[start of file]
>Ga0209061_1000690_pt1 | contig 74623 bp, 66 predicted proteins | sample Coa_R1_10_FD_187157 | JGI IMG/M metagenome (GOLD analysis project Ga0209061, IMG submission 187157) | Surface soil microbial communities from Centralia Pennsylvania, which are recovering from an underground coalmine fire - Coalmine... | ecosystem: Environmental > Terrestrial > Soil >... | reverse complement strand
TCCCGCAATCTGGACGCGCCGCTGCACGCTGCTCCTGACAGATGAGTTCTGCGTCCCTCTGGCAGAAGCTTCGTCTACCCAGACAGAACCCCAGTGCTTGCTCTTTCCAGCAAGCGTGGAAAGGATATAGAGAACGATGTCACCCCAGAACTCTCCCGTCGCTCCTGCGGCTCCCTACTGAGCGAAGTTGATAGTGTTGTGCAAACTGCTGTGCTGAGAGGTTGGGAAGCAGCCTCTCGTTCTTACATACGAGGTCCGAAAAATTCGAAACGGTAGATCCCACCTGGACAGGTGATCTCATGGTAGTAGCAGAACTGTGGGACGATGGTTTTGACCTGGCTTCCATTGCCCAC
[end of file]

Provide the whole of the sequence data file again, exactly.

>Ga0209061_1000690_pt1 | contig 74623 bp, 66 predicted proteins | sample Coa_R1_10_FD_187157 | JGI IMG/M metagenome (GOLD analysis project Ga0209061, IMG submission 187157) | Surface soil microbial communities from Centralia Pennsylvania, which are recovering from an underground coalmine fire - Coalmine... | ecosystem: Environmental > Terrestrial > Soil >... | reverse complement strand
TCCCGCAATCTGGACGCGCCGCTGCACGCTGCTCCTGACAGATGAGTTCTGCGTCCCTCTGGCAGAAGCTTCGTCTACCCAGACAGAACCCCAGTGCTTGCTCTTTCCAGCAAGCGTGGAAAGGATATAGAGAACGATGTCACCCCAGAACTCTCCCGTCGCTCCTGCGGCTCCCTACTGAGCGAAGTTGATAGTGTTGTGCAAACTGCTGTGCTGAGAGGTTGGGAAGCAGCCTCTCGTTCTTACATACGAGGTCCGAAAAATTCGAAACGGTAGATCCCACCTGGACAGGTGATCTCATGGTAGTAGCAGAACTGTGGGACGATGGTTTTGACCTGGCTTCCATTGCCCAC